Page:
Suddenly magnetic

The fact that non-magnetic tin atoms on a silicon
substrate suddenly become magnetic is attributable to
regularly ordered patterns of electron spin.
(Image: Jörg Schäfer)
Take a small, thin silicon disk and deposit tin atoms on its surface in a regular pattern. Although both starting materials do not possess any magnetic properties, their combination induces a magnetic state – a surprising result. University of Würzburg physicists have succeeded in producing this effect experimentally. Their research is reported in the current issue of the prestigious journal Nature Communications (“Magnetic order in a frustrated two-dimensional atom lattice at a semiconductor surface”).

Regular patterns make it possible

According to Dr. Jörg Schäfer, the unexpected magnetism is attributable to “regularly ordered patterns of electron spin”. Schäfer is a private lecturer at the Department for Experimental Physics IV of the University of Würzburg. Working in the study group of Professor Ralph Claessen, who heads the department, he was in charge of the decisive experiments; the theoretical simulation was conducted at the Department for Theoretical Physics I, headed by Professor Werner Hanke.
Spin: It is the intrinsic angular momentum of electrons. Electrons are electrically charged so that this rotation automatically creates a magnetic field. Thus, they are like tiny magnets. As a rule, however, this has no consequences: The enormous number of electrons that are present even in minute quantities of a substance and the fact that these “electron magnets” point randomly in all directions cause them to cancel out as a whole.

When atoms sense each other

The magnetic properties found by the Würzburg physicists in their experiments are due to a special reason: “The clever arrangement of individually deposited metal atoms gives rise to regularly ordered patterns of electron spin,” Jörg Schäfer explains. After adsorption on the silicon substrate, each atom only possessed one electron together with its spin in the outermost orbital – a so-called valence electron. Such electrons were able to get in contact with a neighboring atom, which process can be pictured as electron hopping between the atoms. Only then is it possible for the electron spins to sense each other in their various positions and to align themselves accordingly.
However, there was yet another mystery for the physicists to solve: The metal atoms arranged themselves on the silicon substrate at evenly spaced distances in what is called a “triangular lattice” as the scientists found out in their experiments.

The problem of frustration

The problem: Nature tends to prefer a spin arrangement in which the spins of neighboring positions point in opposite directions,” says Jörg Schäfer. But how is this supposed to work in a triangle – which spin should the third partner anti-align with? A seemingly insolvable problem, for which reason it is known as the “problem of frustration” in physics. After thorough examination, the scientists were able to determine how the problem was solved in their experiment: “The spins of the tin atoms arranged themselves on the silicon substrate in an unusual pattern with row-wise alternating spin orientation,” Schäfer explains (see illustration).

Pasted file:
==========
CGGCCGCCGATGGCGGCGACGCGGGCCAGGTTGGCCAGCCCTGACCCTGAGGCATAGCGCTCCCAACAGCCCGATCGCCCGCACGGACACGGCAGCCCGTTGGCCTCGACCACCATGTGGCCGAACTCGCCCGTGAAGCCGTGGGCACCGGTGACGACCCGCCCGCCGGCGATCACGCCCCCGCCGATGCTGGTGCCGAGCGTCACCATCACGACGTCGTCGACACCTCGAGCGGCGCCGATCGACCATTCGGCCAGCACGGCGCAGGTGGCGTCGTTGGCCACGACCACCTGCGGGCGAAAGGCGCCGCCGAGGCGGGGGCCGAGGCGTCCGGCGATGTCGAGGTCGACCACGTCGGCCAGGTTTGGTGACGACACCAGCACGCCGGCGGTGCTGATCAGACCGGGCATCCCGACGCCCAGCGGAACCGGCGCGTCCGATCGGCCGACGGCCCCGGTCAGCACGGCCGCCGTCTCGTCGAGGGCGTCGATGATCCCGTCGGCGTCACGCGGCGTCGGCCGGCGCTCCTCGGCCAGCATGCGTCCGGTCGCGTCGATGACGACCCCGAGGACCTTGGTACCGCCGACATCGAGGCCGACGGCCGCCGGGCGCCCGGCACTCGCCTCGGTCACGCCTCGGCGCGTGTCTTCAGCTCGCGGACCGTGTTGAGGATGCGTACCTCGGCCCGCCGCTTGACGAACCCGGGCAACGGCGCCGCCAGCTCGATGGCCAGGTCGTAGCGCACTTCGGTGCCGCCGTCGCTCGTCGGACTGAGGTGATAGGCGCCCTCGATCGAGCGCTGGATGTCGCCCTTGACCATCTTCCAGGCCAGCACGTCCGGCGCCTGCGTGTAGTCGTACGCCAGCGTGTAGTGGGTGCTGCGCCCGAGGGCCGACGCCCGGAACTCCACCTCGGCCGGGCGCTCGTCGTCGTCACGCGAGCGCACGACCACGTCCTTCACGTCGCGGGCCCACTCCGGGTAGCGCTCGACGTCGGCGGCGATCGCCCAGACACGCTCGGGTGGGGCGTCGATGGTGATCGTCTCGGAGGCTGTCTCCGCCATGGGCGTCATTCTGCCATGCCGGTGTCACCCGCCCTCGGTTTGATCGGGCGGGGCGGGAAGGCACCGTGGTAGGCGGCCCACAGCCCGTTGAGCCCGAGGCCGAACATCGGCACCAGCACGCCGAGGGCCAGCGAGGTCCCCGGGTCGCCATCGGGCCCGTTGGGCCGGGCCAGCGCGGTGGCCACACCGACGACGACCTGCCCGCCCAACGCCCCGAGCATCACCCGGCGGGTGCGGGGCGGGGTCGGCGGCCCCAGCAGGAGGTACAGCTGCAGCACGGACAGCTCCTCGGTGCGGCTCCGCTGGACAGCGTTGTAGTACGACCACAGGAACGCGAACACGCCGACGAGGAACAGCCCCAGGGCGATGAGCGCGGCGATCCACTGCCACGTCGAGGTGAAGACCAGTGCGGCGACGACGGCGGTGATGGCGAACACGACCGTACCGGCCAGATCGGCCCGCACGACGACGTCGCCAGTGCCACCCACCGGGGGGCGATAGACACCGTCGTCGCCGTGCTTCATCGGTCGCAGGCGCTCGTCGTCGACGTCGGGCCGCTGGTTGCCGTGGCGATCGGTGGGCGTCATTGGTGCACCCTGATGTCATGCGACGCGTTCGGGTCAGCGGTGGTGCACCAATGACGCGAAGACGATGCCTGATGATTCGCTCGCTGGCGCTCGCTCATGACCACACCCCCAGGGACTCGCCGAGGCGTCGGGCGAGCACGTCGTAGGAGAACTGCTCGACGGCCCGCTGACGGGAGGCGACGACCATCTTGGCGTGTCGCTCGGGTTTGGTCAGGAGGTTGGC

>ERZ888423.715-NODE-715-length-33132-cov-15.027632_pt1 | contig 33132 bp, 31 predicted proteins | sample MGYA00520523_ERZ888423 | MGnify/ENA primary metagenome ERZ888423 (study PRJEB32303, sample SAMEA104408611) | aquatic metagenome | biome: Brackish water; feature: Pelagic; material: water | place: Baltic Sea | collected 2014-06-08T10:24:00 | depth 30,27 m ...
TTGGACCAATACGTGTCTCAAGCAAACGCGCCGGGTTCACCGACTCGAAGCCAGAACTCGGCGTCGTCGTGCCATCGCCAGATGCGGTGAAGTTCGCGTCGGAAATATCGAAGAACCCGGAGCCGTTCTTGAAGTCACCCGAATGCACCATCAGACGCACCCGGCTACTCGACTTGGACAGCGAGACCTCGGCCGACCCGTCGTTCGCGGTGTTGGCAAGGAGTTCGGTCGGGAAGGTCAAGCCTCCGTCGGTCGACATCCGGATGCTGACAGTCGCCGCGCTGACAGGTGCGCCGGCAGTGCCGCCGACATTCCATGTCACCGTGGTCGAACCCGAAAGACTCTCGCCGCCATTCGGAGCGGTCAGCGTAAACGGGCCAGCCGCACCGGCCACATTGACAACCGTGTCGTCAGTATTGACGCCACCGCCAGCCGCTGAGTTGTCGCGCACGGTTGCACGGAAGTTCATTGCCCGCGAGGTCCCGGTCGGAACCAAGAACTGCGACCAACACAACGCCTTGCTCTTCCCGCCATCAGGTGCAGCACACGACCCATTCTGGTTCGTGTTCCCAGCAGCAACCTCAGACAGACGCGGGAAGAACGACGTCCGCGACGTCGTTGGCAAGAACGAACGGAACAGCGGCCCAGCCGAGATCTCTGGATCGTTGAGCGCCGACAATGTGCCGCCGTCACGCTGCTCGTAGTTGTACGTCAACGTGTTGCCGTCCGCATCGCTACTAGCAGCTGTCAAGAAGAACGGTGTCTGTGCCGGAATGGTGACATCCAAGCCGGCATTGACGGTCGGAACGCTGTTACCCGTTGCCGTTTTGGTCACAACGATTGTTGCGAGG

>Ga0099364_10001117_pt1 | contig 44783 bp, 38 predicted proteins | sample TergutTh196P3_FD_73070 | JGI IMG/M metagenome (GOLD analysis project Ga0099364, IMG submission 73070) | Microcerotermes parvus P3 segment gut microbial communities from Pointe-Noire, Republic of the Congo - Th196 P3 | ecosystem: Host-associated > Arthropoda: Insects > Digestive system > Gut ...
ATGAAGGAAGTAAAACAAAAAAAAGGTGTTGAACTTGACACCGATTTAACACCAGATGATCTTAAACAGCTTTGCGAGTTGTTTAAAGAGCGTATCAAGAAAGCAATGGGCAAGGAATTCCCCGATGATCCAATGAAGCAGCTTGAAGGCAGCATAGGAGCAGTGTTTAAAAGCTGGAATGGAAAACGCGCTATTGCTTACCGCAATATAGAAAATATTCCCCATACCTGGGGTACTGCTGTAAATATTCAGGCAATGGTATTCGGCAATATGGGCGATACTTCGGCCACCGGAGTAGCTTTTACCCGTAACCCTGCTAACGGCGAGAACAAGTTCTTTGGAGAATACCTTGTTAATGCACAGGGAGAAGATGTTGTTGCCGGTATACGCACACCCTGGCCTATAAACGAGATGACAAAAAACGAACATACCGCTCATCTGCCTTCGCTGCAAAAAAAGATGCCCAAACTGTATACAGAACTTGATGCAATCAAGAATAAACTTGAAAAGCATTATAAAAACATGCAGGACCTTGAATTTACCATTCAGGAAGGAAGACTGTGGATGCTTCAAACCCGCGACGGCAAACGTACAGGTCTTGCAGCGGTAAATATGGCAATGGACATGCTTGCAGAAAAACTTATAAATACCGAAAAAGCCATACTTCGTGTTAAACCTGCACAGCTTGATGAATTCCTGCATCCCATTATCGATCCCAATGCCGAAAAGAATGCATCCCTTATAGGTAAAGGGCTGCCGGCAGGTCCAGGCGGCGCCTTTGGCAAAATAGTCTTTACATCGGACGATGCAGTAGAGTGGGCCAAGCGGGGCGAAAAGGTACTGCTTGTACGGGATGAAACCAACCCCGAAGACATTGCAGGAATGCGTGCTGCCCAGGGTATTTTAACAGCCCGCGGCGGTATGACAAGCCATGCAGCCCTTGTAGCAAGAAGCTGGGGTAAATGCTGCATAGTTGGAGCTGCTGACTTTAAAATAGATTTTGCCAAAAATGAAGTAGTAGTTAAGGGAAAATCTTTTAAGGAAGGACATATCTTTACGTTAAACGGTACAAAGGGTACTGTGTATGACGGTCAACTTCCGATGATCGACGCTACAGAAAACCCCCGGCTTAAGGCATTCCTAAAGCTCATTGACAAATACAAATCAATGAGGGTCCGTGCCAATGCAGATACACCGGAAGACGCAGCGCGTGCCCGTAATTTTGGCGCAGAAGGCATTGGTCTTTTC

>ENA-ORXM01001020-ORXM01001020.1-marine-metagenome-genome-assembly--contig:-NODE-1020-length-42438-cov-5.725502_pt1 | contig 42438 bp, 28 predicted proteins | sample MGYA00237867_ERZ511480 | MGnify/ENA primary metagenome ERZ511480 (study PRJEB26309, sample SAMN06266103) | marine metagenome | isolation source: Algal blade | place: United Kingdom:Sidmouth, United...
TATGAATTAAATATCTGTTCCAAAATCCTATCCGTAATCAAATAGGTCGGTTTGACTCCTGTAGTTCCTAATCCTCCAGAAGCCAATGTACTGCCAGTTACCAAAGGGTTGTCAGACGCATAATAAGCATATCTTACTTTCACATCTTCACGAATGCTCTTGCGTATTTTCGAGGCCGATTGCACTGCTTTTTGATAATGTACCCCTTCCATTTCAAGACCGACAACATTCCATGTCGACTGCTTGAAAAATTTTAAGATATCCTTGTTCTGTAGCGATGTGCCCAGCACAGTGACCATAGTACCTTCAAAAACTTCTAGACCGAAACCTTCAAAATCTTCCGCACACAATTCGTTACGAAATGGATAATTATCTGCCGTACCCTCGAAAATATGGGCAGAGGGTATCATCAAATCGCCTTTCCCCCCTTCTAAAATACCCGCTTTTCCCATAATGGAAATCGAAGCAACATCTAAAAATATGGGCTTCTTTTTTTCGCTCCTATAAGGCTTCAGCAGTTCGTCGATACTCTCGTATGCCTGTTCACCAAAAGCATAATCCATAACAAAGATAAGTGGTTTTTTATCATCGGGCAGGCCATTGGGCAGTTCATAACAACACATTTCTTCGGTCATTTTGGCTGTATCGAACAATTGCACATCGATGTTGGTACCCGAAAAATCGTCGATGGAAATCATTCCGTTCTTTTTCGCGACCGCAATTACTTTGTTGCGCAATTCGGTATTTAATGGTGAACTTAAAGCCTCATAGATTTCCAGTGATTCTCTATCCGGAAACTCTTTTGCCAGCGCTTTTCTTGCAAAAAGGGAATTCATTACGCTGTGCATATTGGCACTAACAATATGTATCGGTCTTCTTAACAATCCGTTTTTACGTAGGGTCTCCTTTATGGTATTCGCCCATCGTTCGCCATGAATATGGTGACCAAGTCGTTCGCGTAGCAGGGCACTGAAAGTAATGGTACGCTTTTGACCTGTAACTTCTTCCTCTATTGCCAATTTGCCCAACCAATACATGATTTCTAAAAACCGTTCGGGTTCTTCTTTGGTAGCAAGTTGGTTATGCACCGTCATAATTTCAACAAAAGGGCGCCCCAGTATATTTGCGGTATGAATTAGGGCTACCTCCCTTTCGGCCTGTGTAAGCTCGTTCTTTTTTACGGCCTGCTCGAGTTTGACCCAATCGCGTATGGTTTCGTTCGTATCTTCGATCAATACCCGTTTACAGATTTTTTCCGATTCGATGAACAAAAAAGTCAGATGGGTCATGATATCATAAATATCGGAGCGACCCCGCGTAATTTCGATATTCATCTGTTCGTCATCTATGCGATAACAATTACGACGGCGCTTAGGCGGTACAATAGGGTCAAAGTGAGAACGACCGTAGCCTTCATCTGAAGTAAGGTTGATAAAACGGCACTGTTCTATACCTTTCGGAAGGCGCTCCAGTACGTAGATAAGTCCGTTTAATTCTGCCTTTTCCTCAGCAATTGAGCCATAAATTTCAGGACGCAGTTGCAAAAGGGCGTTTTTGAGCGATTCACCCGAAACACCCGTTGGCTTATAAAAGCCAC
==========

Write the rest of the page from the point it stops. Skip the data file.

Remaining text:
According to Schäfer, this discovery of magnetic order essentially illustrates the astonishing possibilities opening up for the control of electrical interactions on an atomic scale. Our study thus suggests an approach for the implementation of spin-based information processing on the basis of well-established semiconductor materials, such as silicon, where the data are magnetically coded.

Close collaboration between theoretical and experimental physicists

The experiment of the Würzburg researchers was conducted within the DFG-funded research unit FOR 1162 “Electron Correlation-Induced Phenomena in Surfaces and Interfaces with Tunable Interactions”. The project involved a close collaboration between theoretical and experimental physicists: The atom lattice and the hopping processes of the electrons were modeled in complex computer simulations at the Department for Theoretical Physics I. The experiments were conducted at the Department for Experimental Physics IV.
The physicists gained insight into the spin arrangement by means of photoelectron spectroscopy. In this method, the ejection of electrons from the surface of a sample is induced by exposure to X-ray radiation and the properties of the emitted electrons are then analyzed. The required information on the magnetic order can be derived from their energy distribution and angular distribution,” says Schäfer. Their behavior was also modeled in parallel in so-called many body calculations, where the spin pattern was directly factored in.
Both methods are in agreement with respect to the electron signals
The results of both variants surprised the scientists: Both methods showed corresponding patterns of signal intensity caused by a periodic spin arrangement. “A surprising result” in Schäfer’s opinion – especially considering that only non-magnetic components were used in the experiment.
Source: University of Würzburg